Melbourne skipper reveals how club no longer became laughing stock

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Melbourne stand one win away from their first premiership in 57 years, and according to their skipper, one man has been a key catalyst.

Melbourne captain Max Gawn has revealed Melbourne started to become “relevant” when Paul Roos took over as coach after years of being the butt of jokes and set them on the path to the 2021 AFL Grand Final.

Across the 2012 and 2013 seasons, Melbourne only won six games out of 44.

But now the Demons are minor premiers and only four quarters separating the club from their first premiership in 57 years, and Gawn has witnessed first hand as the club rose from the ashes of his ugly early years in the AFL.

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It’s a significant turnaround for a club that was often seen as a laughing stock in the early 2010s, but Gawn believes the appointment of a Roos in 2013 was a catalyst for moving the club forward.

A premiership coach at Sydney, Roos took control of Melbourne in September 2013, and despite not experiencing the success he would have hoped in his time at the helm, it helped pave the way for where the club stands today.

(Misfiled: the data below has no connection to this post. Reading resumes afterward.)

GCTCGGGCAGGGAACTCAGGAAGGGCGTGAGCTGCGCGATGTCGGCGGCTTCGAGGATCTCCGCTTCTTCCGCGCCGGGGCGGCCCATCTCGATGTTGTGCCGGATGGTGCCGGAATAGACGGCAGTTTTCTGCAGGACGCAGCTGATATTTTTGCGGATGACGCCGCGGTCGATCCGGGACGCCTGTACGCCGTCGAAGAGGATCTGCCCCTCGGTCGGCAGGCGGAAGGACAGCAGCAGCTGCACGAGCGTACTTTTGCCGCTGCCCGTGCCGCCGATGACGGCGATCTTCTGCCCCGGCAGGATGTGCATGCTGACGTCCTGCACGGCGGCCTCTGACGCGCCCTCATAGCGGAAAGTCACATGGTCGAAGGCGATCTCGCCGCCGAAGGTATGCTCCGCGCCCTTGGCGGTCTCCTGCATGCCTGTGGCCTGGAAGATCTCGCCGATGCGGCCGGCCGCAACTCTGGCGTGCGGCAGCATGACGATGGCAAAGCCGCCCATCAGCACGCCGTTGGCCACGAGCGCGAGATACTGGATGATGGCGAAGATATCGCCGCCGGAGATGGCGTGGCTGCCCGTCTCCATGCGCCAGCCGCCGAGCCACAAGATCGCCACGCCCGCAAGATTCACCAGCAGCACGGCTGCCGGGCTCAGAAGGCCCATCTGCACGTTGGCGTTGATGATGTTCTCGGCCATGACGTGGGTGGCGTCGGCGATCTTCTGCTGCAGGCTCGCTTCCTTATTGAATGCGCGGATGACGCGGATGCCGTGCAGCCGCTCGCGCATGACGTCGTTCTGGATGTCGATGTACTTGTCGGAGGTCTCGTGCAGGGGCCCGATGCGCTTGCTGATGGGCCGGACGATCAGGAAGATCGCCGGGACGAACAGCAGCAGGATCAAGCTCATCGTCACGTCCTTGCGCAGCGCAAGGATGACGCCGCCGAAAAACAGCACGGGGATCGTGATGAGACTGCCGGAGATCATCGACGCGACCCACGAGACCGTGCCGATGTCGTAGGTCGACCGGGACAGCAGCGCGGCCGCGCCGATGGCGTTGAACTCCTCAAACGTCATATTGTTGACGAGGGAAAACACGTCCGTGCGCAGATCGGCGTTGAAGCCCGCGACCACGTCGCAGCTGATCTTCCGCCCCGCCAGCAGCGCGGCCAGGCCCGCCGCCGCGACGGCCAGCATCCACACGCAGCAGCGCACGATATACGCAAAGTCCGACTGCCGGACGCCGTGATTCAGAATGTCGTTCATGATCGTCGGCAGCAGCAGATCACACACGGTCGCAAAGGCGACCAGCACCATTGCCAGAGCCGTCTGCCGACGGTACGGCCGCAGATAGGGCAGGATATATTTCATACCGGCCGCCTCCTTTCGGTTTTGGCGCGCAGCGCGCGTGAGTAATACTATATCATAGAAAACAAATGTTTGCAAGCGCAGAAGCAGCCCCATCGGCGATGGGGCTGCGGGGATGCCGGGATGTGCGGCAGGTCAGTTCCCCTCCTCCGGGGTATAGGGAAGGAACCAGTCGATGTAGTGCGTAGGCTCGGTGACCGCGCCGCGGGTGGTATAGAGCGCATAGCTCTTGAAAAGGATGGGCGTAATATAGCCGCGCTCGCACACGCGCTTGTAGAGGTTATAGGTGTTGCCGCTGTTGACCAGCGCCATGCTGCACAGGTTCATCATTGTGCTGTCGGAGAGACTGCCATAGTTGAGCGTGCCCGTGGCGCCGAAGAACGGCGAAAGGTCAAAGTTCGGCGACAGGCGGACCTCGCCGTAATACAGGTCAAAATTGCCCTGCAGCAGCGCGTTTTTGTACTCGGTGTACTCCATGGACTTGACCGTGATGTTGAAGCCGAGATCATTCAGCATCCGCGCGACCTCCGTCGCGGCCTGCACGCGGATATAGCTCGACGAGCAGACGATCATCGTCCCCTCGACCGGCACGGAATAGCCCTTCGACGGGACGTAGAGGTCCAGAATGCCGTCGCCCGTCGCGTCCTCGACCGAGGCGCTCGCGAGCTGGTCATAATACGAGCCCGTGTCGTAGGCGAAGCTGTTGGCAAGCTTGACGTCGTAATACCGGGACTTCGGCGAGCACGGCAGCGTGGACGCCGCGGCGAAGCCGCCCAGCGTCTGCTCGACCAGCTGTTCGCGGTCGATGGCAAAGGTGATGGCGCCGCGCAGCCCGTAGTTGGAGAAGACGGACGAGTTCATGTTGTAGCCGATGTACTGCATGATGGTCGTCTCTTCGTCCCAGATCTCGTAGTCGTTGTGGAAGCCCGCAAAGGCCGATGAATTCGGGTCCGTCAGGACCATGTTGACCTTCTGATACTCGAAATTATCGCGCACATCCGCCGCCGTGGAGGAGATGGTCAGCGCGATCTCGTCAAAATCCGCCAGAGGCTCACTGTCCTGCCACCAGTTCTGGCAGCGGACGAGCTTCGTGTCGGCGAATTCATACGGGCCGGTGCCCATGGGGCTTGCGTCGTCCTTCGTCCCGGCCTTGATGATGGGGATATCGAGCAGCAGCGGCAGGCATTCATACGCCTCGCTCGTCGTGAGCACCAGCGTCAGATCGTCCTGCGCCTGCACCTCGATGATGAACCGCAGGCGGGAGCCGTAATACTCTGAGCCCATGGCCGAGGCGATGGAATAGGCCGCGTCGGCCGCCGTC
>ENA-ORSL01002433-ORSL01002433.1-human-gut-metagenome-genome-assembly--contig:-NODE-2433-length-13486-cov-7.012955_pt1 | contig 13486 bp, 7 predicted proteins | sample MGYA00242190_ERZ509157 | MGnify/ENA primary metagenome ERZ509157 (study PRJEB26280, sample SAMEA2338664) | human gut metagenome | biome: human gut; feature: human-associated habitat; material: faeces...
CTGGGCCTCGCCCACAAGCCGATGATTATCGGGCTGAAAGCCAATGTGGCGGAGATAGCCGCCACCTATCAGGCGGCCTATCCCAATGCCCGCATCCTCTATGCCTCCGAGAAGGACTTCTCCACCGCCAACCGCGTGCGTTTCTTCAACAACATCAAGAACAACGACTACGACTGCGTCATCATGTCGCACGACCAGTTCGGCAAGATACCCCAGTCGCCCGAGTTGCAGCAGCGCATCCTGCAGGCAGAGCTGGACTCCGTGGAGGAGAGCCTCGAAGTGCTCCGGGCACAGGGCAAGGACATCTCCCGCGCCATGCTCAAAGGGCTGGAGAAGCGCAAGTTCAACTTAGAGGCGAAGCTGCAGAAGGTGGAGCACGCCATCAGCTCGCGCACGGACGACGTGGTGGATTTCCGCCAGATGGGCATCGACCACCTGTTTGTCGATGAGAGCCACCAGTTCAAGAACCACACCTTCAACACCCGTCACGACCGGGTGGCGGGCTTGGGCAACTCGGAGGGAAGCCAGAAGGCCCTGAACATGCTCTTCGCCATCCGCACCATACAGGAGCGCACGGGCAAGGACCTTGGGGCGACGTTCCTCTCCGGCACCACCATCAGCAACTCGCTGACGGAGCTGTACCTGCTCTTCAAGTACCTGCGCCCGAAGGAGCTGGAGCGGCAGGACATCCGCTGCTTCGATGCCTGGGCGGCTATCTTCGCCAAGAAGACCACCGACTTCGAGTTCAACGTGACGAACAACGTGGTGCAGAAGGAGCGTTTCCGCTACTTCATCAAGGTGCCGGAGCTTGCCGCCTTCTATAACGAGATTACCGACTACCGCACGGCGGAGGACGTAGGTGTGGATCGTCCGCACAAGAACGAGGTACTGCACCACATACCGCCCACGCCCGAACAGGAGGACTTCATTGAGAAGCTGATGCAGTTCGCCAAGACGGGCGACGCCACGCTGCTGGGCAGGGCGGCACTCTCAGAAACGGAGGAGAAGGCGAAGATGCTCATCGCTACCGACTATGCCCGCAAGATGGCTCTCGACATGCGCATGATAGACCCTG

“I definitely think when Roosy first came into the group in 2015, 2016, that sort of era, you felt like you were away from the 2012 and 2013 Demons,” Gawn said.

“You felt like you were away from that, you were a different club, you were starting to do things and you were becoming relevant.

“2015 we were almost in finals, 2016 we just missed out. 2017 we just missed out on percentage ridiculously by 0.02 per cent.

“So we were starting to become relevant.

With the upward trend in results, Gawn believed he could see the club trending towards a premiership tilt, but he “didn’t think we’d jump straight to where we are this year”, either.

The first sign the Demons meant business came in 2018, when the club came within a whisker of making the grand final but fell short thanks to a 66-point defeat at the hands of West Coast in the preliminary final.

Gawn points to a mindset of complacency behind their 2018 exit, but paid tribute to his teammates for how they were mentally switched on for this year’s finals series.

“I’m not ashamed of saying that in 2018, we were happy to be in the prelim,” Gawn told AFL daily.

“This year was a completely different feel about it.

“The Brisbane game, we had work to do. Coming into the prelim, we had work to do.

“We’re here for work, we’re here for a job, we’re here to get to the big dance, we’re here to win it.

“That’s a completely different feel to what we had in 2018.”

With a changed mood among the squad from their 2018 finals, Gawn will be hoping his side can end a premiership wait stretching over half a century when Melbourne takes on the Western Bulldogs in the AFL grand final on Saturday.

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